Sen. Lesser votes to pass historic education funding bill in unanimous Senate vote
“This historic legislation will ensure every kid in our Commonwealth is given the opportunity to receive a top-tier education.” – Sen. Lesser
BOSTON – Senator Eric P. Lesser voted Thursday to pass the Student Opportunity Act along with all of his present Senate colleagues. The landmark legislation will infuse an unprecedented $1.5 billion into Massachusetts’ public education system over the next seven years. It passed 39-0.
The Student Opportunity Act fully implements recommendations from the Foundation Budget Review Commission, which found the Commonwealth was underfunding its schools by more than $1 billion annually. Accounting for inflation, the bill could provide an additional $2.2 billion over time.
“One of the most important obligations of state government is educating our young people,” said Sen. Lesser. “This historic legislation will ensure every kid in our Commonwealth – regardless of zip code – is given the opportunity to receive a top-tier education. It is long past time to give our kids the support they deserve.”
The vast majority of the bill’s historic new investment -- $1.4 billion – will be in the form of Chapter 70 aid for local school districts. It modernizes the K-12 education funding in four central areas:
· Estimates school districts’ employee and retiree health care costs using up to date health insurance trend data collected by the state’s Group Insurance Commission (GIC).
· Increases special education enrollment and cost assumptions to more accurately reflect district enrollment.
· Increases funding for English learners (EL) that is differentiated by grade level to reflect the greater resources required to educate our older EL students.
· Addresses the needs of districts educating high concentrations of students from low-income households by:
o Providing additional funding based on the share of low-income students in each district; districts educating the largest percentage of low-income students will receive an additional increment equal to 100% of the base foundation;
o Returning the definition of low-income to 185% of the Federal Poverty Level, as opposed to the 133% level that has been used in recent years.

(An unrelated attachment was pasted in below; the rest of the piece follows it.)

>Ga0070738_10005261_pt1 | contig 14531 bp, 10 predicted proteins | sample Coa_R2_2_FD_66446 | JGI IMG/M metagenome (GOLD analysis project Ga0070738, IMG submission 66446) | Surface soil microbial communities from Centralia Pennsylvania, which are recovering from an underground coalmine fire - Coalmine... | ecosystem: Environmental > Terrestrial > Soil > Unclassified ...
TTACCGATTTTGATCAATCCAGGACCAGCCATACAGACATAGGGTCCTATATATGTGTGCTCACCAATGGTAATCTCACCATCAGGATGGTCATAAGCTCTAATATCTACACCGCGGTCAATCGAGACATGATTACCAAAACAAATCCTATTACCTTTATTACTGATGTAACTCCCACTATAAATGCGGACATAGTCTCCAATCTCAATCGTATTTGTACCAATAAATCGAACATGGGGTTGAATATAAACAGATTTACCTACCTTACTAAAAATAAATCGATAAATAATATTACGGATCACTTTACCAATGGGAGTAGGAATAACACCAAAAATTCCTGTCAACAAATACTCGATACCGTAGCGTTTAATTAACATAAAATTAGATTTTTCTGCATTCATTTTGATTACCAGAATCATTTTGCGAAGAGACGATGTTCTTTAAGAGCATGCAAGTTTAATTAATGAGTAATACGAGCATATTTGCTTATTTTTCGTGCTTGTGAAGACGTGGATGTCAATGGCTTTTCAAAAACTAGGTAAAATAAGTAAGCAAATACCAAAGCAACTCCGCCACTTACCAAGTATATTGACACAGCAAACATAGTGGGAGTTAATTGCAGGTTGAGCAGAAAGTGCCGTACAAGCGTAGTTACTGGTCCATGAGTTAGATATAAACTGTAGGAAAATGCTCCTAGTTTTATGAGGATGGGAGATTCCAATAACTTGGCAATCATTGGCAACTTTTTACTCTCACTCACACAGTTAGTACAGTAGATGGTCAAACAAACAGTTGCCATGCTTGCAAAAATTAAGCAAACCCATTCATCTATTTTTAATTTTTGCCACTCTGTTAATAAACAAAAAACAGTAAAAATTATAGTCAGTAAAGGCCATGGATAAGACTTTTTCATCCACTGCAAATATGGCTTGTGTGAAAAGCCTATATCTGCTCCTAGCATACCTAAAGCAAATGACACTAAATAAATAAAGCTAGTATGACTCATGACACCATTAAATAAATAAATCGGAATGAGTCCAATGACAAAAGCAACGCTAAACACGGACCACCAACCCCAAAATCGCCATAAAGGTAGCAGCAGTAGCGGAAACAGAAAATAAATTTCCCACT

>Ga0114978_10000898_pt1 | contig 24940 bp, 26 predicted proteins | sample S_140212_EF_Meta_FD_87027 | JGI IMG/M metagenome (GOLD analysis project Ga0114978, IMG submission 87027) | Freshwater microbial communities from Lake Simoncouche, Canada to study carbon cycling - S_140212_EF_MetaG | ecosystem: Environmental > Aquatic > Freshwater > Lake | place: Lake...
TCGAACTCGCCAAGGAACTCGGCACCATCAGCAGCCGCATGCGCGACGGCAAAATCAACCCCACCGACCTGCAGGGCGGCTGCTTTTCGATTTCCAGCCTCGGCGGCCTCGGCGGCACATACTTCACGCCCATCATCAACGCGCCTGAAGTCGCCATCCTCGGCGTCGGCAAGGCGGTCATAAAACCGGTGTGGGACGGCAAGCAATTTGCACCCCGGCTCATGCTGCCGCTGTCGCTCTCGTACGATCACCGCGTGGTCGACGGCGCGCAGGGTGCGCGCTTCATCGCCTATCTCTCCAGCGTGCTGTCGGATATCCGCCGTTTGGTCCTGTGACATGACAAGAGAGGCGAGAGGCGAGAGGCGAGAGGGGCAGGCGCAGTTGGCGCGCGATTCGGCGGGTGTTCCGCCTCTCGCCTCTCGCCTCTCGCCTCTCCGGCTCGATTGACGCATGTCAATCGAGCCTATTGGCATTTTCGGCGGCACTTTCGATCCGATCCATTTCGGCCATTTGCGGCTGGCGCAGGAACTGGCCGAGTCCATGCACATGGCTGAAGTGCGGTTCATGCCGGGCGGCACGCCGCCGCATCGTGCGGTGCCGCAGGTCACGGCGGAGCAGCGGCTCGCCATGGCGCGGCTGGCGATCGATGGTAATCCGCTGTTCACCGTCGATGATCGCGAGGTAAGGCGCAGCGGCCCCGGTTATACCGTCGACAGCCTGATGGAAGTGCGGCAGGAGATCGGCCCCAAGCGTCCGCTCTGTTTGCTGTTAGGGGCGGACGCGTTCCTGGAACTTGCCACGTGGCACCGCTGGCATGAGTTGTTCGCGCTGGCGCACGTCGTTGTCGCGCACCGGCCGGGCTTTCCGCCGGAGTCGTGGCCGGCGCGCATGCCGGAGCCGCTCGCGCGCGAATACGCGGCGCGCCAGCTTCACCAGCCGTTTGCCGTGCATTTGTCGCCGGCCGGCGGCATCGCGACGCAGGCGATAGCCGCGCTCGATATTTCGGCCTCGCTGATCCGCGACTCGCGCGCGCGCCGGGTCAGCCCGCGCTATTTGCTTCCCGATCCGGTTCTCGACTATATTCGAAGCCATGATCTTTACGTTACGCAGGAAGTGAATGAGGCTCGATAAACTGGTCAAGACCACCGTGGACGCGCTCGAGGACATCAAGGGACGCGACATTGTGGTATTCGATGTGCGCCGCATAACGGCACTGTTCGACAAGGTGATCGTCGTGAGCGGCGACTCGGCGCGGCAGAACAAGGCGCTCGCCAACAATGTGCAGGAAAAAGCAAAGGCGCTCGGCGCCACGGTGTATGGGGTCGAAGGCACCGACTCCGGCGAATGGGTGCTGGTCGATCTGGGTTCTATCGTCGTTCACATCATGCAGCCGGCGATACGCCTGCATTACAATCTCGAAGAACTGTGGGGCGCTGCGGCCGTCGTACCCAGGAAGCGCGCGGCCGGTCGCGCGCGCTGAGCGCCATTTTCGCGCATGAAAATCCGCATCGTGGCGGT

An additional $90 million will cover transportation costs in the state’s special education reimbursement program, and $10 million will support a new trust fund designed to promote innovation in education. The Student Opportunity Act also provides increased support in several categories to help public schools and communities deliver a high-quality education to every student:
· Increasing foundation rates for guidance and psychological services in recognition of the growing need for expanded social-emotional support and mental health services.
· A commitment to fully funding charter school tuition reimbursement, which provide transitional aid to help districts when students leave to attend charter schools, within a three-year timetable.
· Expanding over four years the special education circuit breaker, which reimburses districts for extraordinary special education costs, to include transportation costs in addition to instructional cost.
· Raising, as the result of a further amendment, the annual cap on Massachusetts School Building Authority (MSBA)spending, for construction and renovation by $200 million (from $600 million to 800 million) , enabling more projects across the state to be accepted into the MSBA funding pipeline, which reimburses towns and cities for a portion of school building costs.
“Access to a high-quality public education is a fundamental right for every child, and that's why the Student Opportunity Act will make an unprecedented $1.5 billion investment in our public schools, ensuring that school districts across the Commonwealth have adequate and equitable resources to provide all students, especially those facing adversity, with a high-quality public education,” said Senator Jason Lewis, Senate Chair of the Joint Committee on Education (D-Winchester).
“Even though Massachusetts boasts one of the best school systems in the country, there remain gross disparities between districts and even within districts,” said Sen. Lesser. “The Student Opportunity Act closes these gaps in a variety of ways, taking into account all of the needs students have. The expectations for our kids continue to evolve, and the Student Opportunity Act helps us provide for them the way we should.”
The legislation now moves to the House of Representatives for consideration.